Take that straight edge and place it against the fence of your table saw and cut it to the final width + a little bit for one last pass on the jointer (my little bit is 1/32").

Step 4: Making Panels

If the look you're going for is a single piece of wood, then cut all of the boards you're going to glue up out of one board. It sounds obvious, but when you're trying to minimize scrap it may be easier said than done.

Once you're happy with how the grain matches at the joints make them so you don't lose the order. I used biscuits more for alignment than strength in this applications since they are just floating panels.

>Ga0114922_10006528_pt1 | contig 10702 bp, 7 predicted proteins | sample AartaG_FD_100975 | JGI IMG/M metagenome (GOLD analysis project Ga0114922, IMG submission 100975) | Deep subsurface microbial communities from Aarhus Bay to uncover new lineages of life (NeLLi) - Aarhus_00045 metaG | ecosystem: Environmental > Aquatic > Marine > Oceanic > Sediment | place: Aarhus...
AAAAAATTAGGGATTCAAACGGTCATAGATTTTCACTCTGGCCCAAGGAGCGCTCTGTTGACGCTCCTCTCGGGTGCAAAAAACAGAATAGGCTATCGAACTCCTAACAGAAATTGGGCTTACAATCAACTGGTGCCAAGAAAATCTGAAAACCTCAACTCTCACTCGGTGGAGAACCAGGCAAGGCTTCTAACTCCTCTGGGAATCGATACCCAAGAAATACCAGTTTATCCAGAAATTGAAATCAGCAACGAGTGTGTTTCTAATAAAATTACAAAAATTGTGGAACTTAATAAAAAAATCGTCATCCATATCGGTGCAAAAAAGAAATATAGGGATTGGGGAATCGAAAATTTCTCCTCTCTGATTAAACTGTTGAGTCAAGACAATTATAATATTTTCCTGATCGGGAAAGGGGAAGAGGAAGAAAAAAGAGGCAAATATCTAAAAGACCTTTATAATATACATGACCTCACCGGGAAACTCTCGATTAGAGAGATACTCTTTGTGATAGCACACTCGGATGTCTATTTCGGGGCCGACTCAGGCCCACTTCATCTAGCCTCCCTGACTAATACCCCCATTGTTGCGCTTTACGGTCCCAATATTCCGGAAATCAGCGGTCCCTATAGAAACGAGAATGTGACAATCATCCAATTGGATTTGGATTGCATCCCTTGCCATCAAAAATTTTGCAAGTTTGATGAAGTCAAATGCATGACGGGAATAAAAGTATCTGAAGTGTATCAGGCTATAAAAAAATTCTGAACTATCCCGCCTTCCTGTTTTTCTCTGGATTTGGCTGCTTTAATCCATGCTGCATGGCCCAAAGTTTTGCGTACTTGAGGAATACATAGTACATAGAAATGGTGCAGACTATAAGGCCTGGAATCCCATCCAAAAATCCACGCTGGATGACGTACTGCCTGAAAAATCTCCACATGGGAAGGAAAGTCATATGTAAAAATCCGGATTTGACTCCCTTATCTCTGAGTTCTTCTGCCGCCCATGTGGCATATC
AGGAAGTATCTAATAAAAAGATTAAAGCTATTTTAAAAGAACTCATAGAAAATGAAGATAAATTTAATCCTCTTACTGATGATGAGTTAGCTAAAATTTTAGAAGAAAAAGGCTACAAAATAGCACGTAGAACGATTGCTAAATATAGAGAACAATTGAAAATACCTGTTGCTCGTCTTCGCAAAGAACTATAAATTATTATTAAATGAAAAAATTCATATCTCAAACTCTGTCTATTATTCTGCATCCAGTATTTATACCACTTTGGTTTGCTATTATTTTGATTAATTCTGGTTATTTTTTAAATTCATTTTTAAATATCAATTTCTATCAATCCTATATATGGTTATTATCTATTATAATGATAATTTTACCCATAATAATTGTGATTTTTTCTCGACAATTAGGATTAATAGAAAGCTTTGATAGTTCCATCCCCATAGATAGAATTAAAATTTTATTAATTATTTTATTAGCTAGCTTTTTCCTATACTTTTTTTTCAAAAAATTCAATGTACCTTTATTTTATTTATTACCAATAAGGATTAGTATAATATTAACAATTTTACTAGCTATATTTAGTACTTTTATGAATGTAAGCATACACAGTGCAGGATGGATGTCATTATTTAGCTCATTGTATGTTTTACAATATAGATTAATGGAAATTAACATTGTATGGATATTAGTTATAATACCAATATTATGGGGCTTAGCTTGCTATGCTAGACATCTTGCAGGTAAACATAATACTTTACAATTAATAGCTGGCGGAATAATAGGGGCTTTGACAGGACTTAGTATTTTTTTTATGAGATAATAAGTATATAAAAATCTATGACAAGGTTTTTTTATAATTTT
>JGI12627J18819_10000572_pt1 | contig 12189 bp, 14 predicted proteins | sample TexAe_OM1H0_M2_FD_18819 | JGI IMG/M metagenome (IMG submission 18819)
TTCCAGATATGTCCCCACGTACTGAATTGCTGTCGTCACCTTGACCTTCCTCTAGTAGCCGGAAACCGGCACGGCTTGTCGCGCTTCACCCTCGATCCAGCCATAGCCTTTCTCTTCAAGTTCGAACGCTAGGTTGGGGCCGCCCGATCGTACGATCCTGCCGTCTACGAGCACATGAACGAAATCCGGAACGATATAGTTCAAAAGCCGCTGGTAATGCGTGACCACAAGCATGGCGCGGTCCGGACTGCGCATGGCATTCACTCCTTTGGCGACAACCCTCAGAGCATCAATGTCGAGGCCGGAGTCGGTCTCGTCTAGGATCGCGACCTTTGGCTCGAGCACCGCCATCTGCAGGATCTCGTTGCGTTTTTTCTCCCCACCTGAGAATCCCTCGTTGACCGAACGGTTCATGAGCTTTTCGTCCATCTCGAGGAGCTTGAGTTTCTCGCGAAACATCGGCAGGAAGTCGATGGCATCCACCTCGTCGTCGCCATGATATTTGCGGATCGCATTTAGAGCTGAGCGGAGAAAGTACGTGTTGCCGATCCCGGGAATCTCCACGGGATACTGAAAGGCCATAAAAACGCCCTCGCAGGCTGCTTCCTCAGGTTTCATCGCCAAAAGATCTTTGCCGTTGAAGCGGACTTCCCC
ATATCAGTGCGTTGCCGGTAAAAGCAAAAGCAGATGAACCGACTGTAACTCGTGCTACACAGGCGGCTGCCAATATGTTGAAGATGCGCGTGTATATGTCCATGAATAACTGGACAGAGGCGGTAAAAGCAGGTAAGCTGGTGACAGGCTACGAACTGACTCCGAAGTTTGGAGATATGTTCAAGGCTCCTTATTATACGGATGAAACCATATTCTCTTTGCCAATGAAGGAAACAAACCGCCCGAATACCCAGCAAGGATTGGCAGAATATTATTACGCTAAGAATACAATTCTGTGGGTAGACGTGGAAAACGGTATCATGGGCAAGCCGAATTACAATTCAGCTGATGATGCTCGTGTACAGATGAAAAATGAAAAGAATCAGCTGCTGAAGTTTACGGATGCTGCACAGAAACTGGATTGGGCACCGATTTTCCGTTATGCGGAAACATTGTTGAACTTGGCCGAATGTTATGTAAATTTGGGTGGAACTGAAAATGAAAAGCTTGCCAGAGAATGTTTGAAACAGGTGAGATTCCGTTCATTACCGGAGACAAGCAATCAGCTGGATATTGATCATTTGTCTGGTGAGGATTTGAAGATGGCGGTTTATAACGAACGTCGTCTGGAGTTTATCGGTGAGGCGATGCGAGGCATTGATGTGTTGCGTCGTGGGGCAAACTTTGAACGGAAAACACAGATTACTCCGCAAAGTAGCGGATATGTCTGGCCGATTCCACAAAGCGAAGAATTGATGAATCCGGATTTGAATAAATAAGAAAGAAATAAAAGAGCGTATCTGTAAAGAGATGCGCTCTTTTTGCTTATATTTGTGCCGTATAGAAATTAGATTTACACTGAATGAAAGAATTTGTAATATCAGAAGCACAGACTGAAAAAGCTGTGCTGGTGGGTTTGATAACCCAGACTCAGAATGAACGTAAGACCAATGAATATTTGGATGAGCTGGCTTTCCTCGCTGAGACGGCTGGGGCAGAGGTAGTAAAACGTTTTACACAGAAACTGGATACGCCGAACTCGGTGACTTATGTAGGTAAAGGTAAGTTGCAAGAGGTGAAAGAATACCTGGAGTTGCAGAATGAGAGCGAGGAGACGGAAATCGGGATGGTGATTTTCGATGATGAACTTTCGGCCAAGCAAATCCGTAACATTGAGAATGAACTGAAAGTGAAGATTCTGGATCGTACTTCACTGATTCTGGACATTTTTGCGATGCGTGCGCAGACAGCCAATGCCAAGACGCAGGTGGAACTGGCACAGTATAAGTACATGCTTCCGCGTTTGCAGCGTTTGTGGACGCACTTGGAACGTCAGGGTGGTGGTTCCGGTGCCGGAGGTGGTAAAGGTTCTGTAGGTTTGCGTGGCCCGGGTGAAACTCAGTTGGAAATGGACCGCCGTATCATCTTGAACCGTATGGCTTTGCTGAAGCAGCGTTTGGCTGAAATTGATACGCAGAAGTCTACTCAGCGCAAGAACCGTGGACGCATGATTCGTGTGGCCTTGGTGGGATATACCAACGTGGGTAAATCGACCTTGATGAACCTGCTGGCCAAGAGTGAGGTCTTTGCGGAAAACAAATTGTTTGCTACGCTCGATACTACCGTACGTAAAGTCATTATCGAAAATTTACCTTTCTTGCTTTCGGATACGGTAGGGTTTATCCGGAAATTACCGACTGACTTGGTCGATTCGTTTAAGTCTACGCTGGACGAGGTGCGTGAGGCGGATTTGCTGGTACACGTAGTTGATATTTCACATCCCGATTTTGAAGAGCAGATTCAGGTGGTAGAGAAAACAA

When I glue up panels I try to get just a little glue to squeeze out and I leave it on the panel for about 30 minutes to firm up before I come back later to scrape it off.

This technique helps keep the glue out of porous woods so if you did want to stain the project you wouldn't see the color difference.

Step 5: Curved Feet

The design of this bed has feet that curve outward. Instead of getting a large 3" square block and cutting it from that I used some 2" stock and glued on some additional material where they curve outward.

It was very important that I use material from the same piece of wood so the color and grain match as close as possible. When I glued the extra blocks on I made sure the grain direction and width match the leg.

After it dried overnight I rough cut the shape on the band saw making sure to sequence the cuts so there was support on the table so the blade wouldn't pull the foot down and swing the leg up out of my hand.